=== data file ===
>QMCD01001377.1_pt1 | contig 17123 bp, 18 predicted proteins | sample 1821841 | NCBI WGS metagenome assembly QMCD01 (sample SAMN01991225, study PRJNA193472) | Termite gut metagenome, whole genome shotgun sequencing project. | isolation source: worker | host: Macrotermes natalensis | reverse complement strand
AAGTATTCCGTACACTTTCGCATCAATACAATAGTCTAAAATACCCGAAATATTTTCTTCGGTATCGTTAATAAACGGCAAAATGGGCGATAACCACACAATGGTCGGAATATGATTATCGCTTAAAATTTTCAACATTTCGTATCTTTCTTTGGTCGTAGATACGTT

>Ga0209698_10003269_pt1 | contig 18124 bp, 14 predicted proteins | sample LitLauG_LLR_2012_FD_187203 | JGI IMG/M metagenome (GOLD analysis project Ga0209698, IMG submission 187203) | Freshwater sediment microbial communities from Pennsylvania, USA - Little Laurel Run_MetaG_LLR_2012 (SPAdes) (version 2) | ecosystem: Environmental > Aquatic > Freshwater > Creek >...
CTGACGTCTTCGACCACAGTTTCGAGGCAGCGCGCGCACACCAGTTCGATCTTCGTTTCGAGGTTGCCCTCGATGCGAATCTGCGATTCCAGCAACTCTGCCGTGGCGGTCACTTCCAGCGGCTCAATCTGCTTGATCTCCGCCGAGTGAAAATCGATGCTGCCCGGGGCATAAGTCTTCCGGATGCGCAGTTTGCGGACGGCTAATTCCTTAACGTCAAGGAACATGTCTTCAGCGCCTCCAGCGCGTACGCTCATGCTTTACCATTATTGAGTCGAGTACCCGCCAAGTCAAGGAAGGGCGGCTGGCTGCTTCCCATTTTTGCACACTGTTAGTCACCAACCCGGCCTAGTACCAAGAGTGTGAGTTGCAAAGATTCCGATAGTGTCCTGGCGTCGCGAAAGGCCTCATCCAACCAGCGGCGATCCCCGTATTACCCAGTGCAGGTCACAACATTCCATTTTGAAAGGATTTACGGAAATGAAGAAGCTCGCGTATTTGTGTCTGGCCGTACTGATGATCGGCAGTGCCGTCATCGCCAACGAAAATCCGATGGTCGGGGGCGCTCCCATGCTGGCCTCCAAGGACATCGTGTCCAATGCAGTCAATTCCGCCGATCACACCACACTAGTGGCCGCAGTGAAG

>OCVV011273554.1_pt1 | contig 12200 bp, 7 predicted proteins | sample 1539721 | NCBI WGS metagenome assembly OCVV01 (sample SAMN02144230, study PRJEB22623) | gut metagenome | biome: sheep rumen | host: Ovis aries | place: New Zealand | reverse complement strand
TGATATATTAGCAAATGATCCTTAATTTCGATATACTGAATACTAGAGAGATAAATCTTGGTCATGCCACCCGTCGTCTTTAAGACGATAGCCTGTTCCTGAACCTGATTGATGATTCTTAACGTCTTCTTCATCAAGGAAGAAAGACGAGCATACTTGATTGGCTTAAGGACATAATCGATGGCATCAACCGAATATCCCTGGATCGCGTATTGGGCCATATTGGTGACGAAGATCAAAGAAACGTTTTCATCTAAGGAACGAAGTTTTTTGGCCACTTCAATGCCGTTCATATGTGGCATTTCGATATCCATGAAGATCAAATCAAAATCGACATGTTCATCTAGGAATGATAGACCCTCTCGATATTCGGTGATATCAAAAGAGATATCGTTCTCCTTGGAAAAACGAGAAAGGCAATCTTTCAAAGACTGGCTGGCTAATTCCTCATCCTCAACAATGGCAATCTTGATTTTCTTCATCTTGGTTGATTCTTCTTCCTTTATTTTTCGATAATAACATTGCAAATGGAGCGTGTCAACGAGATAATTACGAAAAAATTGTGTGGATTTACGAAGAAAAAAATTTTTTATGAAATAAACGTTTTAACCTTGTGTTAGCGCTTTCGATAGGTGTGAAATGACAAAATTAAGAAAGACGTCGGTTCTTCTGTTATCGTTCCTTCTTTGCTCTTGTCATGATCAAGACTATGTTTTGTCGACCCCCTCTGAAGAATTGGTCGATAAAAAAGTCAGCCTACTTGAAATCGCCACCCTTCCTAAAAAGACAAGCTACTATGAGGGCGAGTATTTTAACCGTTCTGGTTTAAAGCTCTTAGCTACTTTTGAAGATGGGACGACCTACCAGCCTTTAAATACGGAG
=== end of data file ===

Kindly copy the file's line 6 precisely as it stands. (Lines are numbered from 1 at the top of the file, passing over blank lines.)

TGATATATTAGCAAATGATCCTTAATTTCGATATACTGAATACTAGAGAGATAAATCTTGGTCATGCCACCCGTCGTCTTTAAGACGATAGCCTGTTCCTGAACCTGATTGATGATTCTTAACGTCTTCTTCATCAAGGAAGAAAGACGAGCATACTTGATTGGCTTAAGGACATAATCGATGGCATCAACCGAATATCCCTGGATCGCGTATTGGGCCATATTGGTGACGAAGATCAAAGAAACGTTTTCATCTAAGGAACGAAGTTTTTTGGCCACTTCAATGCCGTTCATATGTGGCATTTCGATATCCATGAAGATCAAATCAAAATCGACATGTTCATCTAGGAATGATAGACCCTCTCGATATTCGGTGATATCAAAAGAGATATCGTTCTCCTTGGAAAAACGAGAAAGGCAATCTTTCAAAGACTGGCTGGCTAATTCCTCATCCTCAACAATGGCAATCTTGATTTTCTTCATCTTGGTTGATTCTTCTTCCTTTATTTTTCGATAATAACATTGCAAATGGAGCGTGTCAACGAGATAATTACGAAAAAATTGTGTGGATTTACGAAGAAAAAAATTTTTTATGAAATAAACGTTTTAACCTTGTGTTAGCGCTTTCGATAGGTGTGAAATGACAAAATTAAGAAAGACGTCGGTTCTTCTGTTATCGTTCCTTCTTTGCTCTTGTCATGATCAAGACTATGTTTTGTCGACCCCCTCTGAAGAATTGGTCGATAAAAAAGTCAGCCTACTTGAAATCGCCACCCTTCCTAAAAAGACAAGCTACTATGAGGGCGAGTATTTTAACCGTTCTGGTTTAAAGCTCTTAGCTACTTTTGAAGATGGGACGACCTACCAGCCTTTAAATACGGAG